After Donald Trump nominated Brett Kavanaugh for the Supreme Court, the American Bar Association does what it nearly always does: it offered its assessment of the jurist's professional qualifications. As expected, the ABA's panel voted unanimously to describe Kavanaugh as "well qualified" for the high court.
The finding came up a few times during yesterday's hearing. When Sen. Mazie Hirono (D-Hawaii), for example, asked about the importance of temperament. Kavanaugh replied, "For 12 years, everyone who has appeared before me on the D.C. Circuit has praised my judicial temperament. That's why I have the unanimous 'well qualified' rating from the American Bar Association."
That followed a similar reference from Sen. Lindsey Graham (R-S.C.), who read from the ABA's endorsement of Kavanaugh, and who described the American Bar Association as "the gold standard."
If that's true, the ABA's latest recommendation should be difficult for Republicans to ignore.
Late Thursday, the American Bar Association urged the committee to postpone the vote until the FBI could conduct an investigation."Deciding to proceed without conducting additional investigation would not only have a lasting impact on the Senate's reputation, but it will also negatively affect the great trust necessary for the American people to have in the Supreme Court," ABA President Robert M. Carlson wrote in a letter to the committee.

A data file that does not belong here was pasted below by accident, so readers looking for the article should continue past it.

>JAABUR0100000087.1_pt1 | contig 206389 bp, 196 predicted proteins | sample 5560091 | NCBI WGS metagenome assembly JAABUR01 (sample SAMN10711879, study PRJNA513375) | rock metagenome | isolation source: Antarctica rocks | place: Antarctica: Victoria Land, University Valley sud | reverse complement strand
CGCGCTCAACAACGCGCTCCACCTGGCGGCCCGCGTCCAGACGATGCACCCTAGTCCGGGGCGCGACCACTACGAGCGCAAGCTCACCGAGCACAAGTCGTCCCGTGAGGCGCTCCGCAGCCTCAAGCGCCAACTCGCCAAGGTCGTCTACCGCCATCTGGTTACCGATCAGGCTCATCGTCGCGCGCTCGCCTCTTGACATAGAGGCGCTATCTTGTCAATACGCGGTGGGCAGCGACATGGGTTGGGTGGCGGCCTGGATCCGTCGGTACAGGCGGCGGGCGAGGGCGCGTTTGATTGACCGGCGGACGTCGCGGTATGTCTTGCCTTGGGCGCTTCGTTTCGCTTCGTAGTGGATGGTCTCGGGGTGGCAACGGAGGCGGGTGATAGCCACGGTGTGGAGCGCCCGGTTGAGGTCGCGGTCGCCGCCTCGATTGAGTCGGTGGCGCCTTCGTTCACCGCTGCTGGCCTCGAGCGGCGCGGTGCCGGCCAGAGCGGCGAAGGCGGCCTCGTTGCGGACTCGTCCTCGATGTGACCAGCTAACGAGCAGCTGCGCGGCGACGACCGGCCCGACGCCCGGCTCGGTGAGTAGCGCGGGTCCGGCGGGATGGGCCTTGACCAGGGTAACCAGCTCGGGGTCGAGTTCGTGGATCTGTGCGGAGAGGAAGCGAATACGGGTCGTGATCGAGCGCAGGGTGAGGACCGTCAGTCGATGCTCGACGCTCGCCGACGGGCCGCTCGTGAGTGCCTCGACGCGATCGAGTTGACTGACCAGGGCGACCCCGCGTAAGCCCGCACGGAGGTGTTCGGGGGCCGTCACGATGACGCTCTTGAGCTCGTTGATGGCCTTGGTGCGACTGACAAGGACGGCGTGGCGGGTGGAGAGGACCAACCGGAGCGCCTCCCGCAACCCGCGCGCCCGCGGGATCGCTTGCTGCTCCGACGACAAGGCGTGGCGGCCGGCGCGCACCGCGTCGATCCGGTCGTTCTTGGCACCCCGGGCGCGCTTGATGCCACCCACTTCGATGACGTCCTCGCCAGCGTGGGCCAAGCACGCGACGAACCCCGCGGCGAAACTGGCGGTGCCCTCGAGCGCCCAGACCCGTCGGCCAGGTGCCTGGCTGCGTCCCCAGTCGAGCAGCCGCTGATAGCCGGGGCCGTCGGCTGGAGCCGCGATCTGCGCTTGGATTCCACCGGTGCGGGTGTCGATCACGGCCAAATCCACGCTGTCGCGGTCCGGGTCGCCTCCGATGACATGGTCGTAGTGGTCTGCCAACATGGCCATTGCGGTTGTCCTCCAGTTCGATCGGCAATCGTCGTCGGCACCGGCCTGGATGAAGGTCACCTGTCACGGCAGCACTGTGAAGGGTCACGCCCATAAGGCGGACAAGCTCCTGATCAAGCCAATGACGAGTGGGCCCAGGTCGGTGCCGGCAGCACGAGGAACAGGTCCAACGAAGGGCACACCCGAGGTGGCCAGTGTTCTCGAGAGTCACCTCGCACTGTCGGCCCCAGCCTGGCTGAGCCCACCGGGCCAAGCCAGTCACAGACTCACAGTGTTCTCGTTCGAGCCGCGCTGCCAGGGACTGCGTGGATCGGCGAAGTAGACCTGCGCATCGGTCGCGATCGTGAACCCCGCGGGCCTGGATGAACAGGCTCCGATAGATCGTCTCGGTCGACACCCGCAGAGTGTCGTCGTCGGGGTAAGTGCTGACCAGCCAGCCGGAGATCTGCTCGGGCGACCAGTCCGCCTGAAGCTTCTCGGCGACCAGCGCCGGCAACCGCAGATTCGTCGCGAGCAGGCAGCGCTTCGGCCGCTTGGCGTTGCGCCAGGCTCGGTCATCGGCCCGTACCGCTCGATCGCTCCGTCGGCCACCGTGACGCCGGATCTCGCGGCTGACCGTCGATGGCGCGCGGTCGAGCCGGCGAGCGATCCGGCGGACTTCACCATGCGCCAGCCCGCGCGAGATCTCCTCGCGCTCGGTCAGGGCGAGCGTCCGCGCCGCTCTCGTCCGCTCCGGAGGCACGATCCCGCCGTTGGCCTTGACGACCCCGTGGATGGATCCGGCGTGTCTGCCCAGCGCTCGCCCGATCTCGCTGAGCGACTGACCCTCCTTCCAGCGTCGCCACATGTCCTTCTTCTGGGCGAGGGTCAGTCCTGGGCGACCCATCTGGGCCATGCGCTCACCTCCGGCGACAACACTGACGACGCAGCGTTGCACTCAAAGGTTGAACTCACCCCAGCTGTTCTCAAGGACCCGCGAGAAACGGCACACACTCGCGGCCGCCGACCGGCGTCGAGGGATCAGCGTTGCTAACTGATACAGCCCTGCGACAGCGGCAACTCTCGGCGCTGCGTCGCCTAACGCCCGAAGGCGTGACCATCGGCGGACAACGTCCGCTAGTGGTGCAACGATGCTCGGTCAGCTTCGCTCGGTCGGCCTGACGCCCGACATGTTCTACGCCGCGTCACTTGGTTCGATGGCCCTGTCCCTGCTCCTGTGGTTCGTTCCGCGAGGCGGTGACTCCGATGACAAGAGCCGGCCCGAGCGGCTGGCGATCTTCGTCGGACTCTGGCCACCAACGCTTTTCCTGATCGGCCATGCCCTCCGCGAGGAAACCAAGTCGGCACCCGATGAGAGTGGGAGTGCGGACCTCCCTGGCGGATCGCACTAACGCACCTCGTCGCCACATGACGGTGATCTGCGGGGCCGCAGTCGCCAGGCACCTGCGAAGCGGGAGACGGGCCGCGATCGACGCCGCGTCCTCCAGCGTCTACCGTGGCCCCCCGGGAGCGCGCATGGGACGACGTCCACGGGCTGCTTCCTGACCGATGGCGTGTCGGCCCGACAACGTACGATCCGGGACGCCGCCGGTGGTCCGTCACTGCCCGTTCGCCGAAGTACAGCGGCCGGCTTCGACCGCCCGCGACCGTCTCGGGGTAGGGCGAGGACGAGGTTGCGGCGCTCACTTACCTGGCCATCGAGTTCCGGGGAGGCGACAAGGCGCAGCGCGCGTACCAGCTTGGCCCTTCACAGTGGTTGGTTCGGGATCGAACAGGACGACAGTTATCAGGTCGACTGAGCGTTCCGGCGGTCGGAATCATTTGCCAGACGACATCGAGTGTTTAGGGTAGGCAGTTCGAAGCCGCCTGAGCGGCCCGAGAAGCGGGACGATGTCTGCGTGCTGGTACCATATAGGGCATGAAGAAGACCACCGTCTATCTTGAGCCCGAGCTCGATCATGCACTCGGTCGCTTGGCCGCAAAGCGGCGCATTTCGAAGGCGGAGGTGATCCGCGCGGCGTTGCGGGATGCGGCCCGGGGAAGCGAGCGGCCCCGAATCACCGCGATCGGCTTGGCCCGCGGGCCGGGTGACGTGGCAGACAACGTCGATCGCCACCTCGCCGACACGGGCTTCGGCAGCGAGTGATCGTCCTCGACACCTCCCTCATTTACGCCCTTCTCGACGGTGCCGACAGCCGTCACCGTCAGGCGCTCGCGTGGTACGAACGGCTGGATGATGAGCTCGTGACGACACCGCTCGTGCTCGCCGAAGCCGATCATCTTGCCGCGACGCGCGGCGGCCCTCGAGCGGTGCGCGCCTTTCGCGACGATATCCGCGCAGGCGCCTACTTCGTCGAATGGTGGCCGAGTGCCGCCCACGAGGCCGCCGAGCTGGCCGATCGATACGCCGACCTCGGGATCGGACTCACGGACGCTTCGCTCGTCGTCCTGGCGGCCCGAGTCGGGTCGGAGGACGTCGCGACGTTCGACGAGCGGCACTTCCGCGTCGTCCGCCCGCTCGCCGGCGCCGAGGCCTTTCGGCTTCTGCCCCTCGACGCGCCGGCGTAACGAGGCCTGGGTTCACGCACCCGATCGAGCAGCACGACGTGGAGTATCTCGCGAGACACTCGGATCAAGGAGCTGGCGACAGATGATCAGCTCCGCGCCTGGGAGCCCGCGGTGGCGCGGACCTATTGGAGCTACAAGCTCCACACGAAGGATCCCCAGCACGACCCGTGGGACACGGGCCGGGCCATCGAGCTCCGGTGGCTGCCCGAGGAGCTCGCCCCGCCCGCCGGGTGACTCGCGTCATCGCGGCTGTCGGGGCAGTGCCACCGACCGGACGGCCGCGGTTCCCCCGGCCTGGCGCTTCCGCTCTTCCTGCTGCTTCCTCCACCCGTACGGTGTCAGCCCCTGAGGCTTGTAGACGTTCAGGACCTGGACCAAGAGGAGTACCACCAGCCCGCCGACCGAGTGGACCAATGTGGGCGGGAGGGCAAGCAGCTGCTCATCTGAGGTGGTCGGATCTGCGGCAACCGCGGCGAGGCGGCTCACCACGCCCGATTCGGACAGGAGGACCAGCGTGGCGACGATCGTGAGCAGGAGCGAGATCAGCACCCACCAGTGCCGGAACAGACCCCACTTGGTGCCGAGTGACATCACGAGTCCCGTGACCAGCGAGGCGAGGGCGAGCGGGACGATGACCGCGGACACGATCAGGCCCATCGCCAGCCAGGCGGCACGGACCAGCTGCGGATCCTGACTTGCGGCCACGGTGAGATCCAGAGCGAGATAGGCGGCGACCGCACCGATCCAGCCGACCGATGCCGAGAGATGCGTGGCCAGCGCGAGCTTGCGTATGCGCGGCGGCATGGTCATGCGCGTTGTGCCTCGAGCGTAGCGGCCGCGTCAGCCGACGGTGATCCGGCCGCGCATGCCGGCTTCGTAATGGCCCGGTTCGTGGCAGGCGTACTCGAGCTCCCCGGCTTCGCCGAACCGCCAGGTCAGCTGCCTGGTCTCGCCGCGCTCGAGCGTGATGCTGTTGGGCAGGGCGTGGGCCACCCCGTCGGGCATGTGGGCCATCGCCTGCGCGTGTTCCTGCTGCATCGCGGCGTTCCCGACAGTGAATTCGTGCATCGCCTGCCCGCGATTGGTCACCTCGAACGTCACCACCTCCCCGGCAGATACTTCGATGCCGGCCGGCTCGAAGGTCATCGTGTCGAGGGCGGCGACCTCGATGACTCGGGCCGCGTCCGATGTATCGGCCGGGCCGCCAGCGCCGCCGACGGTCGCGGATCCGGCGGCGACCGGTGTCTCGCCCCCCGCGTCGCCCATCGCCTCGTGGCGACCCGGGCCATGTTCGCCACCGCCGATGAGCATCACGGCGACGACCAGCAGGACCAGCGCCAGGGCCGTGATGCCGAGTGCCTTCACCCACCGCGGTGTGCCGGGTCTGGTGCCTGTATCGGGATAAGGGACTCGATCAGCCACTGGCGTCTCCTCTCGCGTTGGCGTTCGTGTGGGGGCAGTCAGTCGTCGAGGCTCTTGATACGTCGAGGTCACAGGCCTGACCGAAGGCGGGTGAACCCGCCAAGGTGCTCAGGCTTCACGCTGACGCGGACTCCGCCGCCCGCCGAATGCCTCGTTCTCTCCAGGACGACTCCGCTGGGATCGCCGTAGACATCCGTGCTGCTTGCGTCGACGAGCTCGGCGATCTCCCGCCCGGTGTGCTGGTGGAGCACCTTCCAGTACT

By all appearances, Senate Republicans are about as interested in concerns from the ABA -- the "gold standard," according to Lindsey Graham -- as they are in Kavanaugh's accusers.
As things stand, the Senate Judiciary Committee will reconvene this morning, roughly 15 hours after yesterday's marathon session, at which point the panel's members will reportedly vote on whether to advance Kavanaugh's nomination to the Senate floor. The panel is split, 11 Republicans to 10 Democrats, which means it would only take one GOP senator to break ranks and put Kavanaugh's nomination in jeopardy.
We'll learn in about an hour whether such a senator exists.
If not, Senate Majority Leader Mitch McConnell (R-Ky.) will schedule a final confirmation vote. There are rumors this could come as early as tomorrow, but reports suggest action early next week is more likely.
It's likely to depend on whether Senate Republican leaders are confident they have 51 votes. If, by this evening, McConnell thinks the votes are there, I imagine he'll move quickly to hold the vote -- before anyone changes his or her mind.